OTTAWA – Ottawa Public Health (OPH) continues to watch the number of active COVID-19 cases in the city drop and reports 37 new cases of the virus today (Nov. 19).
OPH is aware of 396 active cases in the community, which is the lowest number of active local cases since early September. The number of people hospitalized with COVID-19 in Ottawa is also down slightly to 43, with four patients in intensive care.
OPH says there were no new COVID-19 deaths to report Thursday, leaving the city’s overall pandemic death toll at 363.
There are 32 local institutions dealing with outbreaks of COVID-19 along with five community outbreaks being tracked by OPH. The public health unit says one new community outbreak is being declared Thursday at a community organization – three people have tested positive for COVID-19 at the organization.
The number of lab-confirmed COVID-19 cases in Ottawa since March is now up to 8,027, with 7,268 of them resolved.
The Ontario Hospital Association says the province has hit the critical mark of 150 COVID-19 patients in its intensive care units.
Earlier in November, medical experts advising the government noted the figure would mark a point where Ontario hospitals have to begin cancelling surgeries. The CEO of the hospital association says all regions are reporting increased admissions.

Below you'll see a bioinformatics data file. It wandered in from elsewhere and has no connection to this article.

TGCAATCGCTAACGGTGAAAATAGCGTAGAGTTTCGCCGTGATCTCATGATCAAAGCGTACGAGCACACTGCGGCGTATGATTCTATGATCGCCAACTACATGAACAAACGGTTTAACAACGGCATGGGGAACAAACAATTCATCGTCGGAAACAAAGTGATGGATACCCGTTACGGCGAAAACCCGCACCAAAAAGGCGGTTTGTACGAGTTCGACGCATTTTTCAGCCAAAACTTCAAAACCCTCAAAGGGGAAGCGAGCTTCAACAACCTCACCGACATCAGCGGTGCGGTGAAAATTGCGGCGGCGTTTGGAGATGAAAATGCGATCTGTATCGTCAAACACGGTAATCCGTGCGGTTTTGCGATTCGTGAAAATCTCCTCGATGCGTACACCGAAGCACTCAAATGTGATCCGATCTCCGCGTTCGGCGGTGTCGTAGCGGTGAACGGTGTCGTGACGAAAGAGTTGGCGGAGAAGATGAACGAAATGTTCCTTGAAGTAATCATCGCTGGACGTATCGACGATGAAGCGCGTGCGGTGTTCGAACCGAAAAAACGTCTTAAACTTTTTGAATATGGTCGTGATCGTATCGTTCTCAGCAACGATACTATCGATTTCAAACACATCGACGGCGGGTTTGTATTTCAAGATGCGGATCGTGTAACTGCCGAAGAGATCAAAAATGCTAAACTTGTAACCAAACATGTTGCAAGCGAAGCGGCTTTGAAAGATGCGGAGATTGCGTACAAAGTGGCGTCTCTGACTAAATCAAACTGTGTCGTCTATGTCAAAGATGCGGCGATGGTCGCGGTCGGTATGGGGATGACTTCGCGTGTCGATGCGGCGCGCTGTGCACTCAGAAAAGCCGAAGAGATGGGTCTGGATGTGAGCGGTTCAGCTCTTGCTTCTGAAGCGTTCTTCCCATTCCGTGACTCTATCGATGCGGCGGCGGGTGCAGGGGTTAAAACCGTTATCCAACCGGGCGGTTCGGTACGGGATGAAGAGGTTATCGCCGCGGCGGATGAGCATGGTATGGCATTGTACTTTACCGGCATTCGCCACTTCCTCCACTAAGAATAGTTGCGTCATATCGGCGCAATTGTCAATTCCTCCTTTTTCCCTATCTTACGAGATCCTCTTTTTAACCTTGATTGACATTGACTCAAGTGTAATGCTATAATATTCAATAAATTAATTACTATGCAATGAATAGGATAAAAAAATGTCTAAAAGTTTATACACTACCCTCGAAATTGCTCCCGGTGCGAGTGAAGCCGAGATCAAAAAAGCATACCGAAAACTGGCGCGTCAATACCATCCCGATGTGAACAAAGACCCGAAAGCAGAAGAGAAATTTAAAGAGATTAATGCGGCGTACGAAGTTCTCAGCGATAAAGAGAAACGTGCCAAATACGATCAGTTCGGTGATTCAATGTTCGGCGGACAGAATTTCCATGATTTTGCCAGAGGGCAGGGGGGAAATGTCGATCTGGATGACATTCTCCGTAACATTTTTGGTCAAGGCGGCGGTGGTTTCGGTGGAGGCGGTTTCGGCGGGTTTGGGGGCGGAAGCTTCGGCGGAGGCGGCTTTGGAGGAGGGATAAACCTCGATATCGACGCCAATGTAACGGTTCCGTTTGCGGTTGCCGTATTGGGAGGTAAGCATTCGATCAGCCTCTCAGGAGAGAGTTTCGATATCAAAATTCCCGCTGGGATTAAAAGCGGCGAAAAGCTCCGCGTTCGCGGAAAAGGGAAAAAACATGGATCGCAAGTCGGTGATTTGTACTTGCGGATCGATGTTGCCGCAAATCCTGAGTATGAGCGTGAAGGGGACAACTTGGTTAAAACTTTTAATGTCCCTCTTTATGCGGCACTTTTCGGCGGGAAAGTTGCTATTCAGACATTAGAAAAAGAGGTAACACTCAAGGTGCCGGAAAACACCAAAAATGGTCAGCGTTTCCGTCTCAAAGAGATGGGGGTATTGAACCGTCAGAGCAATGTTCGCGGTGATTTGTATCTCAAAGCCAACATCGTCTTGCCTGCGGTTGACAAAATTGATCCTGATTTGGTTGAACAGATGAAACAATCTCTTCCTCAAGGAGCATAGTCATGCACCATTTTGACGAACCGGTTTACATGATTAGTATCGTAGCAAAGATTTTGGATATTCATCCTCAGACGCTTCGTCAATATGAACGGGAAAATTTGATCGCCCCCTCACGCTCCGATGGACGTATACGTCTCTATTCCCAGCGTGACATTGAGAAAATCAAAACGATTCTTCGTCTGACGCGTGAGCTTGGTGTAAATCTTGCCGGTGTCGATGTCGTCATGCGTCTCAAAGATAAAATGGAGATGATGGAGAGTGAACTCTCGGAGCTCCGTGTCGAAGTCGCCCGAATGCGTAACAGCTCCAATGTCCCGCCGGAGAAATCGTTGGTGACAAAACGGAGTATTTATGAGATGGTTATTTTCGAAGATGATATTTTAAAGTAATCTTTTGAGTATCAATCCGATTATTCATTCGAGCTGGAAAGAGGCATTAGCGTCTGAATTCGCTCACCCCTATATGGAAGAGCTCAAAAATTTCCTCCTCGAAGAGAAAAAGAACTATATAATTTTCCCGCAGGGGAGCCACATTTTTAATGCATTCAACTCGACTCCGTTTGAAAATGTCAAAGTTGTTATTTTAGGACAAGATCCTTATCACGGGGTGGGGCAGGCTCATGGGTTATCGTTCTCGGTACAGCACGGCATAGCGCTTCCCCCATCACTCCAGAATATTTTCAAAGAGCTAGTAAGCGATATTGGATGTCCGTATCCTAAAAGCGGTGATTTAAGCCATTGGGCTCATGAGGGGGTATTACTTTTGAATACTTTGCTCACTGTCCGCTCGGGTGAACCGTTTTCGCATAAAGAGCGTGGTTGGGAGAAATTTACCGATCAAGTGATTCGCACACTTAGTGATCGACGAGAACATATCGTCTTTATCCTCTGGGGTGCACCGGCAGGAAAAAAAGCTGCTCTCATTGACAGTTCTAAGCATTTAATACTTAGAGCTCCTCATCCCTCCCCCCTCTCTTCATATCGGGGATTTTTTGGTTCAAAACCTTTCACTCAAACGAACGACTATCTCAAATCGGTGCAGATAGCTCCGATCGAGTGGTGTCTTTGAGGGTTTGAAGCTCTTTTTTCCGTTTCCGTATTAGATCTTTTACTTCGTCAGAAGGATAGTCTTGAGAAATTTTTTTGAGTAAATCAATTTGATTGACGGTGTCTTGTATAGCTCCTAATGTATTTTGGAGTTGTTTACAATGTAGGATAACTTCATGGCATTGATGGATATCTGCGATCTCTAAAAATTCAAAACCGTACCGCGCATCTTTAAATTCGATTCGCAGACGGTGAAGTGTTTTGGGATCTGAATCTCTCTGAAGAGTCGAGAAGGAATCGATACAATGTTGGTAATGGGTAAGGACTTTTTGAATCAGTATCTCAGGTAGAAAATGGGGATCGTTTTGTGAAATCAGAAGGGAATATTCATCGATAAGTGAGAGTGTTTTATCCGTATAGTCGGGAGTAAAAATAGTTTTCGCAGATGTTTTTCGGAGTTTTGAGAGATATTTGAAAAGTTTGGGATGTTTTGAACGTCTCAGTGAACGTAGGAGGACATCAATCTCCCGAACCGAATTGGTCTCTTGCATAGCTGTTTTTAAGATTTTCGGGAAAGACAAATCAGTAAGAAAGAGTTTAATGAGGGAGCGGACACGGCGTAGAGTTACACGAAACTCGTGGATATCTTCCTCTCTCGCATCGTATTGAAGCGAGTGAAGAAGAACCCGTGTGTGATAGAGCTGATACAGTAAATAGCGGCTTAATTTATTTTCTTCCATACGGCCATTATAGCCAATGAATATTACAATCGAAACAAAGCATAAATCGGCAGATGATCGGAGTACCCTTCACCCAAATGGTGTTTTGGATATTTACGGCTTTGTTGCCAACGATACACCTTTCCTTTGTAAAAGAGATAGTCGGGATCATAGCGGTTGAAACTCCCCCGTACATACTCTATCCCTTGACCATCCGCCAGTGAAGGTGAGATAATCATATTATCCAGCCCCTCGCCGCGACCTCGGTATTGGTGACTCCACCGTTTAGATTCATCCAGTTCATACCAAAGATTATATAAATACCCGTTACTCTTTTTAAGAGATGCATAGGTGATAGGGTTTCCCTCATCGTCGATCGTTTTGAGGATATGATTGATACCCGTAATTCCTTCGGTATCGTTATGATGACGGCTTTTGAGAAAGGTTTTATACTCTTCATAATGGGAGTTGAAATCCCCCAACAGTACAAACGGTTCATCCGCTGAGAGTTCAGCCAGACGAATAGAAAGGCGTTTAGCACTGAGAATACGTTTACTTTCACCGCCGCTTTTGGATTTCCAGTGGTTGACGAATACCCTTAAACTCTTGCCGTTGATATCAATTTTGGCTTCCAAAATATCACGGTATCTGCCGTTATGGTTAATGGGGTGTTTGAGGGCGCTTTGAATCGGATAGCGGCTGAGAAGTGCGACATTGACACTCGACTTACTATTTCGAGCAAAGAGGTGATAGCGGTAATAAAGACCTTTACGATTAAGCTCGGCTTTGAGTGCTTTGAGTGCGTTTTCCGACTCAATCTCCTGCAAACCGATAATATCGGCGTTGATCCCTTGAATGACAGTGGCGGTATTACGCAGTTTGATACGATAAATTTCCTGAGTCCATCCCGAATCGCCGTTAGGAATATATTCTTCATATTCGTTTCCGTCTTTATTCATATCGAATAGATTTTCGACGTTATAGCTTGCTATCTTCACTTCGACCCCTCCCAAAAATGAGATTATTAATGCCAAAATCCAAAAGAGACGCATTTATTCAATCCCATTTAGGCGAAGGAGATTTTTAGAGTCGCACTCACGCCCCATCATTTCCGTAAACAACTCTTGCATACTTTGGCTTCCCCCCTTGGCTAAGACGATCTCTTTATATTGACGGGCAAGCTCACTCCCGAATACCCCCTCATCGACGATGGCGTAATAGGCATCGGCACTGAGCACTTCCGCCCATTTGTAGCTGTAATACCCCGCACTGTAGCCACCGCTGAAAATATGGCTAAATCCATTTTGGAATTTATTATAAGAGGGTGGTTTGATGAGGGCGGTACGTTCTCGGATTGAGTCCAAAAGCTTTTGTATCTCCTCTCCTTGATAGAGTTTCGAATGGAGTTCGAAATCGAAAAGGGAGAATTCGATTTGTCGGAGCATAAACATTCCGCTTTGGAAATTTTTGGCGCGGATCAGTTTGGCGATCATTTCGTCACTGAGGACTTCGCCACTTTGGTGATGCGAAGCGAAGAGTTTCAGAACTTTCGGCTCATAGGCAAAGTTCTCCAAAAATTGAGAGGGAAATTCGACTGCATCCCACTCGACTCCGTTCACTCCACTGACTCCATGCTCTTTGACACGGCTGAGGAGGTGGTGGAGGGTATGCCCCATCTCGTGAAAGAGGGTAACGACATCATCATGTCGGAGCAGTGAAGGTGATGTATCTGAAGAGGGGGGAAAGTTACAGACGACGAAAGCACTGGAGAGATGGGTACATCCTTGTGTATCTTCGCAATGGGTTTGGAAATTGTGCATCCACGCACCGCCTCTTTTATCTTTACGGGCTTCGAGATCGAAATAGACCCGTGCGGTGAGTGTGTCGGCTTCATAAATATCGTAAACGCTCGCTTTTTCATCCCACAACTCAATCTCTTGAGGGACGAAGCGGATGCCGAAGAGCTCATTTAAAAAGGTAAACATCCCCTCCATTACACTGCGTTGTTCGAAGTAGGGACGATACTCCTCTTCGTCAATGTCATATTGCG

Premier Doug Ford said yesterday (Nov. 18) further restrictions are coming in virus hot spots because hospitals are reaching capacity. Ford says he expects to announce the new restrictions for Toronto, Peel and York Region Friday.
Ottawa’s chief medical officer of health says there are three key reasons why Ottawa’s COVID-19 situation is improving faster than in other areas of the province.
When comparing the national capital and Greater Toronto Area, Dr. Vera Etches says there are simply fewer people spread over more ground.
“What it comes down to is, can the virus spread effectively in the community,” Etches said. “It means that collectively, the million people in Ottawa, have more distance between them.”
In Ottawa, the virus might also have a harder time spreading in workplaces, says Dr. Etches.
“The large majority of [government and technology sector] employees are able to work from home, which really helps with physically distancing,” she said.
The third factor in Ottawa’s success in reducing COVID-19 transmission lately has been residents listening to a message that has been on repeat from OPH since the start of the pandemic: respect local health guidelines.
“These [measures] do work,” Etches said. “All we have to do now, is continue respecting them until a vaccine arrives.”
COVID-19 figures reported by Ottawa Public Health on Wednesday show active case numbers trending down (at 411, down from well over 1,000 weeks ago) and hospitalizations down below 50, with just a few people in intensive care.